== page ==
Oceanography The Official Magazine of
The Oceanography Society
Volume 03 Issue 02

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Volume 03, No. 2
Pages 47 - 50

OpenAccess

Flow Cytometry: Near Real-Time Information About Ocean Biology

Clarice M. Yentsch
First Paragraph

A large fraction of planet Earth’s photosynthesis is carried out by planktonic single-celled algae in the seas. Observation and delineation of regional and seasonal changes in plankton are major concerns of biological oceanography. Historically, the problem has been focused on mapping these changes in the framework of seasonal and spatial change of ocean climatology. Early natural historians made elaborate drawings from astute observations of plankton. Recently, a major advance has come from the measurement of ocean color using Earth-orbiting satellites. The scientific basis for equating photosynthetic biology with ocean color is that the color change is due to the absorption of visible light by photosynthetic pigments of planktonic algae.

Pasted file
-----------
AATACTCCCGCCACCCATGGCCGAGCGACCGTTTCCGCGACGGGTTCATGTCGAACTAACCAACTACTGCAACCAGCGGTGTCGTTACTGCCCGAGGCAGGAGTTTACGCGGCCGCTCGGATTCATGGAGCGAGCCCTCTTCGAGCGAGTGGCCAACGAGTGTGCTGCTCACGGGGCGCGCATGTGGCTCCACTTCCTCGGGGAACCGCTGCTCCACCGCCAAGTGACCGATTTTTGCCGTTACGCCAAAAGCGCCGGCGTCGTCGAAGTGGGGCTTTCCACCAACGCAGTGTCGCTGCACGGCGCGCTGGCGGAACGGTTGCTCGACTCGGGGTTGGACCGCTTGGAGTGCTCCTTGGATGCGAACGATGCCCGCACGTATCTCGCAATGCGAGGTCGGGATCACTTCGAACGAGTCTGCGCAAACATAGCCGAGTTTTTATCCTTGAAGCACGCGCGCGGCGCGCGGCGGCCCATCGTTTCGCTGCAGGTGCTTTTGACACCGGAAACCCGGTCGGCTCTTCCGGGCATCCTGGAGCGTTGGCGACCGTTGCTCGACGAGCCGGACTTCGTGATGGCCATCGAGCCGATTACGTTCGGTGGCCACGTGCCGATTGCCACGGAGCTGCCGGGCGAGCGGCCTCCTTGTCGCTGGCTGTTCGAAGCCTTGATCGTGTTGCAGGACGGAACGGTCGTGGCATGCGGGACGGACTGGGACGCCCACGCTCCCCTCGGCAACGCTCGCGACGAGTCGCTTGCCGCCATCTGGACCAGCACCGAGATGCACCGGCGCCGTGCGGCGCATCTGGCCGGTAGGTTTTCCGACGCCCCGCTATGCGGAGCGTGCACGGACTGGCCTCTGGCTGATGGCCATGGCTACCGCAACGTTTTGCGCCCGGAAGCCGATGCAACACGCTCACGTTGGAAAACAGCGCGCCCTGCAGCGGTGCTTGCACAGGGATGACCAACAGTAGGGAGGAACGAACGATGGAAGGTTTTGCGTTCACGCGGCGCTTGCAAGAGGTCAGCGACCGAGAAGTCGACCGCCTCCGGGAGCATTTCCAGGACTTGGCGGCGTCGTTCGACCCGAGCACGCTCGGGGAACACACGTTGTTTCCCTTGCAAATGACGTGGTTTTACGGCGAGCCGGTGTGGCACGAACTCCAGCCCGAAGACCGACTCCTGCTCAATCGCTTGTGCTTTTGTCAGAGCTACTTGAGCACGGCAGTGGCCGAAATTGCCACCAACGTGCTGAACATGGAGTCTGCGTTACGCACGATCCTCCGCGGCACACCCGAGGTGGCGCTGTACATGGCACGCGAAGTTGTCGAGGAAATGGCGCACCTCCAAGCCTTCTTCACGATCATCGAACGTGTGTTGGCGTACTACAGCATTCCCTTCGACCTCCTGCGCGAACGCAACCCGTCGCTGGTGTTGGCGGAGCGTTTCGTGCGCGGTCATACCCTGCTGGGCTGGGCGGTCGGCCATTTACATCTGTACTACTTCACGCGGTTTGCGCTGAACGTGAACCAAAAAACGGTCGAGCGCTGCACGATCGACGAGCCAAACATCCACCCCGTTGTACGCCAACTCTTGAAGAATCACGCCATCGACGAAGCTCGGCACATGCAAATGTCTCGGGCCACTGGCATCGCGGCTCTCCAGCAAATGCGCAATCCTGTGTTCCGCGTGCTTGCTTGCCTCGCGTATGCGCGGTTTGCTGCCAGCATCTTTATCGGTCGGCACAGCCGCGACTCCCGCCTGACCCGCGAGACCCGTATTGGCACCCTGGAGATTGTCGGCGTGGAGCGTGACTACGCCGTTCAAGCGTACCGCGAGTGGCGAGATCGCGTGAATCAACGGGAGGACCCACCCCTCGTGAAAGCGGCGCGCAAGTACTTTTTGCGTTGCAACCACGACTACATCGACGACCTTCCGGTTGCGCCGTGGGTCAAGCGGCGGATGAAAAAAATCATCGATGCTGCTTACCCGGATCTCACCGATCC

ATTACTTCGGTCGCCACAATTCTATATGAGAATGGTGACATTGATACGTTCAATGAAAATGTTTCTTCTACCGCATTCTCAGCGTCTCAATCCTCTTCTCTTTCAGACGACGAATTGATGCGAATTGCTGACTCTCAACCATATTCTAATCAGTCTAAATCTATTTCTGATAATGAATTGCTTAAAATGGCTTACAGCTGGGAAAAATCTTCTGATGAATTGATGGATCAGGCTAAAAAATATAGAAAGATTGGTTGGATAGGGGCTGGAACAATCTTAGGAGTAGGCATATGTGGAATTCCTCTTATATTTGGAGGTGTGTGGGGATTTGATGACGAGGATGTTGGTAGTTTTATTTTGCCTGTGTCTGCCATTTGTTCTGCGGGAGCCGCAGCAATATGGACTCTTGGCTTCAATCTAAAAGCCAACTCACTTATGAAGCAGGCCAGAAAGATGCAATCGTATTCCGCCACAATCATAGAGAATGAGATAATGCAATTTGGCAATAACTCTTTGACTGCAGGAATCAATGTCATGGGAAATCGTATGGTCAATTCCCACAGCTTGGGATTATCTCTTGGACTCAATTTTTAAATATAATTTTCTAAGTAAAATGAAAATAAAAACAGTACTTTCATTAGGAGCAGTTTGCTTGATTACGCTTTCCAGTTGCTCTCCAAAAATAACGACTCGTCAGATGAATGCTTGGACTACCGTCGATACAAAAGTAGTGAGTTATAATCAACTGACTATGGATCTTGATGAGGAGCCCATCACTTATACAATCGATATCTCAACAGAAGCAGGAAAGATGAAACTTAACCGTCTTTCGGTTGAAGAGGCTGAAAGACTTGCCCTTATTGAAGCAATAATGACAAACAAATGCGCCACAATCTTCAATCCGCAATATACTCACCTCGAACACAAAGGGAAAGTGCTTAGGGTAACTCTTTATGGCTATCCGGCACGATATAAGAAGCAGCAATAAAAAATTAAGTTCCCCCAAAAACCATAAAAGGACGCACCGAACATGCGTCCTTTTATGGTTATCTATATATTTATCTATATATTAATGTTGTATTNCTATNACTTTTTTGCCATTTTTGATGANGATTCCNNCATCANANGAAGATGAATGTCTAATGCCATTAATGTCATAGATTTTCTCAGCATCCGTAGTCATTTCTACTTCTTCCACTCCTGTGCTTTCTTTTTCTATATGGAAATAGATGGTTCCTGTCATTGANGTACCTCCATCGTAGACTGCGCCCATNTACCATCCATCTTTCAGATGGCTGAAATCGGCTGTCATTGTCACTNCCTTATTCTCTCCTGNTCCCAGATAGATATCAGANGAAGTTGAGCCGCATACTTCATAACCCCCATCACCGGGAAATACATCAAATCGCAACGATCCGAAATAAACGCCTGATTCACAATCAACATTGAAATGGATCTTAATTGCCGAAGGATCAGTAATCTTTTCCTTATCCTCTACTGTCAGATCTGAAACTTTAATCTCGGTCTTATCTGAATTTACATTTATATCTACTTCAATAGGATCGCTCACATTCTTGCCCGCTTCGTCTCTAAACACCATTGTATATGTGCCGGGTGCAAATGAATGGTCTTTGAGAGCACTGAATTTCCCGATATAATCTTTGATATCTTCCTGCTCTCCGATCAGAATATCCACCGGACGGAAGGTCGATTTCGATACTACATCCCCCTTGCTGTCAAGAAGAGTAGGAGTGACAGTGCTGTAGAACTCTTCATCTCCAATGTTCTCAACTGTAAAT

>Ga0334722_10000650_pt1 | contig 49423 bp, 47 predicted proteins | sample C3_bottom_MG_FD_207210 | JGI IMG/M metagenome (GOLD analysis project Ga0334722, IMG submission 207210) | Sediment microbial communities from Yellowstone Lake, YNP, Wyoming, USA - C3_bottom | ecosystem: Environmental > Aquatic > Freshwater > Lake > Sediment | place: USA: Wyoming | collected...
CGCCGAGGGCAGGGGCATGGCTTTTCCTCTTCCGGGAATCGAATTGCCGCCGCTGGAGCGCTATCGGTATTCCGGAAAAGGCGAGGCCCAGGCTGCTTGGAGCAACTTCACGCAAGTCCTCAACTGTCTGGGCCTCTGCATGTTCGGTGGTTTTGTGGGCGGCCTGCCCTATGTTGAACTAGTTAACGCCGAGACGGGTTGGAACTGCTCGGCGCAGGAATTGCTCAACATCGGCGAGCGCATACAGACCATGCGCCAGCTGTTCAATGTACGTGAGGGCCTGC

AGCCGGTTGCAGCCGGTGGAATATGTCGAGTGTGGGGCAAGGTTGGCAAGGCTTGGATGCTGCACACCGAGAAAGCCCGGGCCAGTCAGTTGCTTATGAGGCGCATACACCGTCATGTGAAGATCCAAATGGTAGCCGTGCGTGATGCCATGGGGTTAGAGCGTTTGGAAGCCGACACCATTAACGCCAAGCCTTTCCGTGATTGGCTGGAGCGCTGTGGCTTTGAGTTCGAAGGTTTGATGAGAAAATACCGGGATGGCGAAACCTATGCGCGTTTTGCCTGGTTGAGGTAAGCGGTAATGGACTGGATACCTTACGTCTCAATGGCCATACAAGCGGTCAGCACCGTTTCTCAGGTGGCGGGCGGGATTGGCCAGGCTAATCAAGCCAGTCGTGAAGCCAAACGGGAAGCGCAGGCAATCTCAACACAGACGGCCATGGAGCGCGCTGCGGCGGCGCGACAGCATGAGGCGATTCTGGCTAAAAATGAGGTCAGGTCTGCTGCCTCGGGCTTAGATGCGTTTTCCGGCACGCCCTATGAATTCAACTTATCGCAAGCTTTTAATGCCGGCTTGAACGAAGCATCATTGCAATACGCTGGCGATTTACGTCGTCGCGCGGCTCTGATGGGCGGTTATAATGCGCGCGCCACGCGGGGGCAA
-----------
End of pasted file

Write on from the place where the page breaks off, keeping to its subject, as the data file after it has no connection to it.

Citation

Yentsch, C.M. 1990. Flow cytometry: Near real-time information about ocean biology. Oceanography 3(2):47–50, https://doi.org/10.5670/oceanog.1990.08.

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